Polypropylene (PP) and polystyrene (PS) are the standard materials used to manufacture the majority of microplates. Polystyrene is a highy clear polymer with excellent optical properties which makes it ideal for precise optical measurements. Polystyrene is also characterised by its ability to bind biomolecules, such as proteins, and it is therefore often used for manufacturing immunological products. Polystyrene is suitable for work with cell cultures. Polypropylene is characterised by its excellent chemical and thermal stability. It is the ideal polymer for storage vessels or microplates. Polar molecules, such as proteins or DNA, are binding less to polypropylene than to polystyrene.
In addition to polystyrene and polypropylene microplates, we also offer microplates with special requirement profiles, such as the UV-Star® microplates made from different polyolefins. These polyolefins are characterised by their low level of autofluorescence, exceptionally high clarity, especially in the UV range and greater chemical stability when compared with polystyrene.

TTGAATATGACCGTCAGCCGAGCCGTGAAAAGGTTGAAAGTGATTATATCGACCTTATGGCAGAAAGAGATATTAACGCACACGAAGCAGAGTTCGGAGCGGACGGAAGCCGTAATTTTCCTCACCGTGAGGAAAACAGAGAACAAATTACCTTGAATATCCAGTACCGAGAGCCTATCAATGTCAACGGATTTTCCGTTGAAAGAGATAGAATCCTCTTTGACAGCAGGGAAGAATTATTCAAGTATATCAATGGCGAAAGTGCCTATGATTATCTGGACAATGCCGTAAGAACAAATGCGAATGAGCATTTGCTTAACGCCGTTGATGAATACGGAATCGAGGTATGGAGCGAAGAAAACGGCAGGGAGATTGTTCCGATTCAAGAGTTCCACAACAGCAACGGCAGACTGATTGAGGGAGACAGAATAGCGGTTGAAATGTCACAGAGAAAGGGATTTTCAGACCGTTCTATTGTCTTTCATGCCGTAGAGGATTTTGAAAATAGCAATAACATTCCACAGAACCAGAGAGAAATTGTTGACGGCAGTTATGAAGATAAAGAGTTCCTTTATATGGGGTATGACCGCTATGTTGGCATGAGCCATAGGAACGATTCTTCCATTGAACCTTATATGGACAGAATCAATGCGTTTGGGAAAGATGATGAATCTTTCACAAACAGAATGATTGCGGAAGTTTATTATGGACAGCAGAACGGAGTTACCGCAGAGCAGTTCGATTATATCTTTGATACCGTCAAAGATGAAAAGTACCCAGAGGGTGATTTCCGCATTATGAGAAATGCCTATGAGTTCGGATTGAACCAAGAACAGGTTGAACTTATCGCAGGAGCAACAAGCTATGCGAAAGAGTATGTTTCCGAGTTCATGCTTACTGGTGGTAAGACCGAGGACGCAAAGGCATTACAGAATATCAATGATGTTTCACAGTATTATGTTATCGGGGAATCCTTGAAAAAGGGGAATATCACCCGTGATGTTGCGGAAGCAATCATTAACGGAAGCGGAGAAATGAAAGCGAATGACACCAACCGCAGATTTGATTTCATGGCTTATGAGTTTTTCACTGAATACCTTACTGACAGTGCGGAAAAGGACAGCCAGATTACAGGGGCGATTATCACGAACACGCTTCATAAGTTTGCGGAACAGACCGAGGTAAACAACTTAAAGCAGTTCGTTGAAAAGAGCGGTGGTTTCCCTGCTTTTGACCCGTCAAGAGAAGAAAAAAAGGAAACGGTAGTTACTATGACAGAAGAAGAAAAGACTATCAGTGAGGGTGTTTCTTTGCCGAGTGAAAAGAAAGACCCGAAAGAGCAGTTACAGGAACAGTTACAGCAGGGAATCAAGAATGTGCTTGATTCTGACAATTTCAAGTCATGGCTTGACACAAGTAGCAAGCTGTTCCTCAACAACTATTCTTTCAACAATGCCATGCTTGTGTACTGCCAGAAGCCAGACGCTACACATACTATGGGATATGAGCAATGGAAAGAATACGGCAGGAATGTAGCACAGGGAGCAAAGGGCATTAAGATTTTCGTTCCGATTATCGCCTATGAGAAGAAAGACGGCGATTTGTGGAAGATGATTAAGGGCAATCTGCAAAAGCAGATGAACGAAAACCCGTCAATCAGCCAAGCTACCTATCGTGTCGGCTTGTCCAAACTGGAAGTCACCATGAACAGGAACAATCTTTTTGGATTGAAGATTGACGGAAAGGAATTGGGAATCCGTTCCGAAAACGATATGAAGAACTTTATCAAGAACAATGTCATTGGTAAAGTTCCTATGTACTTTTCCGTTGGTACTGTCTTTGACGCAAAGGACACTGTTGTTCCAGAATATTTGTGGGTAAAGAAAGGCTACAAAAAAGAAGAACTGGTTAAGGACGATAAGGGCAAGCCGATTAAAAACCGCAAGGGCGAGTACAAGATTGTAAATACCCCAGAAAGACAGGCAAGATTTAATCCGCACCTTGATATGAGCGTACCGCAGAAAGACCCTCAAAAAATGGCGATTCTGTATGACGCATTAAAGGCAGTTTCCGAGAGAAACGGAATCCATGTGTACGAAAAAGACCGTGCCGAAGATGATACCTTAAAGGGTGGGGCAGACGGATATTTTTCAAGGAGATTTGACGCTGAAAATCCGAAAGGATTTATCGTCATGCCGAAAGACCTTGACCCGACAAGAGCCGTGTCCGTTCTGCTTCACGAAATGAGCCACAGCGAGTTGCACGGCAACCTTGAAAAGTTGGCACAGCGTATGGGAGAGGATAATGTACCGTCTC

MICROLON®, FLUOTRAC™, LUMITRAC™: MICROLON® are clear microplates for transmission measurements. FLOUTRAC™ are black microplates for fluorescence measurements. LUMITRAC™ are white microplates for luminescence measurements.
MICROLON® 600, FLUOTRAC™ 600 and LUMITRAC™ 600 are high binding polystyrene surfaces that have been specifically treated to provide an increased protein binding.
MICROLON® 200, FLUOTRAC™ 200 and LUMITRAC™ 200 are medium binding polystyrene surfaces. The polystyrene surface of a medium binding microplate is more hydrophobic than the surface of a high binding microplate, and therefore tends to be more suitable for non-polar proteins and peptides. The consistency and reproducibility of our immunology products is constantly evaluated using an ELISA. In general, high binding microplates are recommmended for ELISAs. The protein binding to the polystyrene surface can vary greatly and depends, among other things, on properties such as charge or size. When developing a new assay, it is therefore advisable to compare high binding and medium binding microplates in advance.